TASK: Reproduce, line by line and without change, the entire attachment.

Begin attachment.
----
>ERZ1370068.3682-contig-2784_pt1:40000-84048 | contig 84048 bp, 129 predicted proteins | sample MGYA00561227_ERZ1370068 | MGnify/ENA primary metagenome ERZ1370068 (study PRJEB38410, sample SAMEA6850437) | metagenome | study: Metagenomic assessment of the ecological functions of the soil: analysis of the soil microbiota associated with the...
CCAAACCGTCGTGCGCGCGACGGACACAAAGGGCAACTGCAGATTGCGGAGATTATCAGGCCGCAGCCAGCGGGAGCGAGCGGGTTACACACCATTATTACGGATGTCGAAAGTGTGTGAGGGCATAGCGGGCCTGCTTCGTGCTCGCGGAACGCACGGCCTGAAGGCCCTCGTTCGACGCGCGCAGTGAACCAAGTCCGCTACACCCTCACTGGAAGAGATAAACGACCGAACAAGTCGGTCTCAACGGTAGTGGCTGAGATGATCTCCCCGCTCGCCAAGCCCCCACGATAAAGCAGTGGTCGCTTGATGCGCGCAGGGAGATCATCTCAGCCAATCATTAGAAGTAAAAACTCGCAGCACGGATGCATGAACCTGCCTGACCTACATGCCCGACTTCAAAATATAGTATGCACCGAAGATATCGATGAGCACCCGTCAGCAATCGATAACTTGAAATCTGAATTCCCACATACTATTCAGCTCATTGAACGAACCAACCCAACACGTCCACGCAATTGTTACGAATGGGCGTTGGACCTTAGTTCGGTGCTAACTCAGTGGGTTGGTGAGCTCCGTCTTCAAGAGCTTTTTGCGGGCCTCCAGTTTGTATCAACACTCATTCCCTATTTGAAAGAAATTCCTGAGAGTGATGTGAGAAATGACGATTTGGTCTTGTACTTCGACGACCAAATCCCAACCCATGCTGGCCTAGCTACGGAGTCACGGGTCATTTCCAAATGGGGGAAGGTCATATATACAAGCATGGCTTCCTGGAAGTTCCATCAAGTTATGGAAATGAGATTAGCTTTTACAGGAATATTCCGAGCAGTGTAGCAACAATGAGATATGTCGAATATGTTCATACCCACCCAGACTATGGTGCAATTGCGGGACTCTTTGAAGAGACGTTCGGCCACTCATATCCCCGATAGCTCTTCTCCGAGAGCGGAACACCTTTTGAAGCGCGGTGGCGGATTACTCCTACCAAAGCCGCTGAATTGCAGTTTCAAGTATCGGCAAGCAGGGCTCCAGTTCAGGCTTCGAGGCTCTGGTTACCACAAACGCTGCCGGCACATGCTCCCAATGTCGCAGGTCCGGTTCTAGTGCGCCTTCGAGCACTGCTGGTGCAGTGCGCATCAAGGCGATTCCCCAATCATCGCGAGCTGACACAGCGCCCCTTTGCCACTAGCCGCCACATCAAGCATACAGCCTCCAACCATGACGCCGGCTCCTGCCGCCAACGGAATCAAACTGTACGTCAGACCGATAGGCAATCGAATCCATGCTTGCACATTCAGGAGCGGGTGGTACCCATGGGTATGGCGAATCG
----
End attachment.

>ERZ1370068.3682-contig-2784_pt1:40000-84048 | contig 84048 bp, 129 predicted proteins | sample MGYA00561227_ERZ1370068 | MGnify/ENA primary metagenome ERZ1370068 (study PRJEB38410, sample SAMEA6850437) | metagenome | study: Metagenomic assessment of the ecological functions of the soil: analysis of the soil microbiota associated with the...
CCAAACCGTCGTGCGCGCGACGGACACAAAGGGCAACTGCAGATTGCGGAGATTATCAGGCCGCAGCCAGCGGGAGCGAGCGGGTTACACACCATTATTACGGATGTCGAAAGTGTGTGAGGGCATAGCGGGCCTGCTTCGTGCTCGCGGAACGCACGGCCTGAAGGCCCTCGTTCGACGCGCGCAGTGAACCAAGTCCGCTACACCCTCACTGGAAGAGATAAACGACCGAACAAGTCGGTCTCAACGGTAGTGGCTGAGATGATCTCCCCGCTCGCCAAGCCCCCACGATAAAGCAGTGGTCGCTTGATGCGCGCAGGGAGATCATCTCAGCCAATCATTAGAAGTAAAAACTCGCAGCACGGATGCATGAACCTGCCTGACCTACATGCCCGACTTCAAAATATAGTATGCACCGAAGATATCGATGAGCACCCGTCAGCAATCGATAACTTGAAATCTGAATTCCCACATACTATTCAGCTCATTGAACGAACCAACCCAACACGTCCACGCAATTGTTACGAATGGGCGTTGGACCTTAGTTCGGTGCTAACTCAGTGGGTTGGTGAGCTCCGTCTTCAAGAGCTTTTTGCGGGCCTCCAGTTTGTATCAACACTCATTCCCTATTTGAAAGAAATTCCTGAGAGTGATGTGAGAAATGACGATTTGGTCTTGTACTTCGACGACCAAATCCCAACCCATGCTGGCCTAGCTACGGAGTCACGGGTCATTTCCAAATGGGGGAAGGTCATATATACAAGCATGGCTTCCTGGAAGTTCCATCAAGTTATGGAAATGAGATTAGCTTTTACAGGAATATTCCGAGCAGTGTAGCAACAATGAGATATGTCGAATATGTTCATACCCACCCAGACTATGGTGCAATTGCGGGACTCTTTGAAGAGACGTTCGGCCACTCATATCCCCGATAGCTCTTCTCCGAGAGCGGAACACCTTTTGAAGCGCGGTGGCGGATTACTCCTACCAAAGCCGCTGAATTGCAGTTTCAAGTATCGGCAAGCAGGGCTCCAGTTCAGGCTTCGAGGCTCTGGTTACCACAAACGCTGCCGGCACATGCTCCCAATGTCGCAGGTCCGGTTCTAGTGCGCCTTCGAGCACTGCTGGTGCAGTGCGCATCAAGGCGATTCCCCAATCATCGCGAGCTGACACAGCGCCCCTTTGCCACTAGCCGCCACATCAAGCATACAGCCTCCAACCATGACGCCGGCTCCTGCCGCCAACGGAATCAAACTGTACGTCAGACCGATAGGCAATCGAATCCATGCTTGCACATTCAGGAGCGGGTGGTACCCATGGGTATGGCGAATCG